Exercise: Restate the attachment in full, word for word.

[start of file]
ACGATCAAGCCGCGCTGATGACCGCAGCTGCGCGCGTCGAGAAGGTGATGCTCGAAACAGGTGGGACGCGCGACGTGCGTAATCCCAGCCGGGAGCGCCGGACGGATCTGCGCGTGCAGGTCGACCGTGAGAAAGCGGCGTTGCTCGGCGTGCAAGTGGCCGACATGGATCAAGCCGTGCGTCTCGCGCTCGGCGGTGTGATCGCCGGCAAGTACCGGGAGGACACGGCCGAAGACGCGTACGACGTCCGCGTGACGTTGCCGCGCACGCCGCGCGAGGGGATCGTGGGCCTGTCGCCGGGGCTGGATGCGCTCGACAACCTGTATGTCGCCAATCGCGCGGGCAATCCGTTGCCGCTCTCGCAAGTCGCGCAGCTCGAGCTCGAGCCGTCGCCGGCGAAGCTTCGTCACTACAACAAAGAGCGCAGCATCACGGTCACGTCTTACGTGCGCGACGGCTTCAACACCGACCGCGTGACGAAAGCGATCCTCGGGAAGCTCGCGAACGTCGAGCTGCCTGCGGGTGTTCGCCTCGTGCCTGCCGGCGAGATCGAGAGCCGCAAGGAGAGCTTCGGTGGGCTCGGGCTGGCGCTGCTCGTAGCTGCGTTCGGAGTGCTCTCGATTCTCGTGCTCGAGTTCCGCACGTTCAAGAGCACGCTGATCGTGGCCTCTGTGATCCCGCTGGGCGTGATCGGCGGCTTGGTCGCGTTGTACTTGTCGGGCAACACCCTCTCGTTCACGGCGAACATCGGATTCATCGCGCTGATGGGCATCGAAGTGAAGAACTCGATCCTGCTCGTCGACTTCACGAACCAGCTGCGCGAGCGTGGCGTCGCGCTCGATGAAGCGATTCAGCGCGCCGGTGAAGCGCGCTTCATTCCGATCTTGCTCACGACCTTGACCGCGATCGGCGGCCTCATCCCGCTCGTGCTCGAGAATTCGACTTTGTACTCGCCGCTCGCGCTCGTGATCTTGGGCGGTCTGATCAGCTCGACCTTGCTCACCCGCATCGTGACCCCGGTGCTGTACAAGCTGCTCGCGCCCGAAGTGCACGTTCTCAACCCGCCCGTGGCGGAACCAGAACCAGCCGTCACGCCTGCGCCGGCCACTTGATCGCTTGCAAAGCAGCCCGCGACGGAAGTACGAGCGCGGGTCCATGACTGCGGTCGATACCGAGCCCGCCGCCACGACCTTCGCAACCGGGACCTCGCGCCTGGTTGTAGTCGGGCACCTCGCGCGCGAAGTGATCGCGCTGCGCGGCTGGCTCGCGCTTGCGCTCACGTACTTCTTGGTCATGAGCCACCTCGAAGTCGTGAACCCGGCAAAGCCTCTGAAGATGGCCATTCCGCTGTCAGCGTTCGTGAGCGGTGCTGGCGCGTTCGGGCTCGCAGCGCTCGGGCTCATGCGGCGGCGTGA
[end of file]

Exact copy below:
ACGATCAAGCCGCGCTGATGACCGCAGCTGCGCGCGTCGAGAAGGTGATGCTCGAAACAGGTGGGACGCGCGACGTGCGTAATCCCAGCCGGGAGCGCCGGACGGATCTGCGCGTGCAGGTCGACCGTGAGAAAGCGGCGTTGCTCGGCGTGCAAGTGGCCGACATGGATCAAGCCGTGCGTCTCGCGCTCGGCGGTGTGATCGCCGGCAAGTACCGGGAGGACACGGCCGAAGACGCGTACGACGTCCGCGTGACGTTGCCGCGCACGCCGCGCGAGGGGATCGTGGGCCTGTCGCCGGGGCTGGATGCGCTCGACAACCTGTATGTCGCCAATCGCGCGGGCAATCCGTTGCCGCTCTCGCAAGTCGCGCAGCTCGAGCTCGAGCCGTCGCCGGCGAAGCTTCGTCACTACAACAAAGAGCGCAGCATCACGGTCACGTCTTACGTGCGCGACGGCTTCAACACCGACCGCGTGACGAAAGCGATCCTCGGGAAGCTCGCGAACGTCGAGCTGCCTGCGGGTGTTCGCCTCGTGCCTGCCGGCGAGATCGAGAGCCGCAAGGAGAGCTTCGGTGGGCTCGGGCTGGCGCTGCTCGTAGCTGCGTTCGGAGTGCTCTCGATTCTCGTGCTCGAGTTCCGCACGTTCAAGAGCACGCTGATCGTGGCCTCTGTGATCCCGCTGGGCGTGATCGGCGGCTTGGTCGCGTTGTACTTGTCGGGCAACACCCTCTCGTTCACGGCGAACATCGGATTCATCGCGCTGATGGGCATCGAAGTGAAGAACTCGATCCTGCTCGTCGACTTCACGAACCAGCTGCGCGAGCGTGGCGTCGCGCTCGATGAAGCGATTCAGCGCGCCGGTGAAGCGCGCTTCATTCCGATCTTGCTCACGACCTTGACCGCGATCGGCGGCCTCATCCCGCTCGTGCTCGAGAATTCGACTTTGTACTCGCCGCTCGCGCTCGTGATCTTGGGCGGTCTGATCAGCTCGACCTTGCTCACCCGCATCGTGACCCCGGTGCTGTACAAGCTGCTCGCGCCCGAAGTGCACGTTCTCAACCCGCCCGTGGCGGAACCAGAACCAGCCGTCACGCCTGCGCCGGCCACTTGATCGCTTGCAAAGCAGCCCGCGACGGAAGTACGAGCGCGGGTCCATGACTGCGGTCGATACCGAGCCCGCCGCCACGACCTTCGCAACCGGGACCTCGCGCCTGGTTGTAGTCGGGCACCTCGCGCGCGAAGTGATCGCGCTGCGCGGCTGGCTCGCGCTTGCGCTCACGTACTTCTTGGTCATGAGCCACCTCGAAGTCGTGAACCCGGCAAAGCCTCTGAAGATGGCCATTCCGCTGTCAGCGTTCGTGAGCGGTGCTGGCGCGTTCGGGCTCGCAGCGCTCGGGCTCATGCGGCGGCGTGA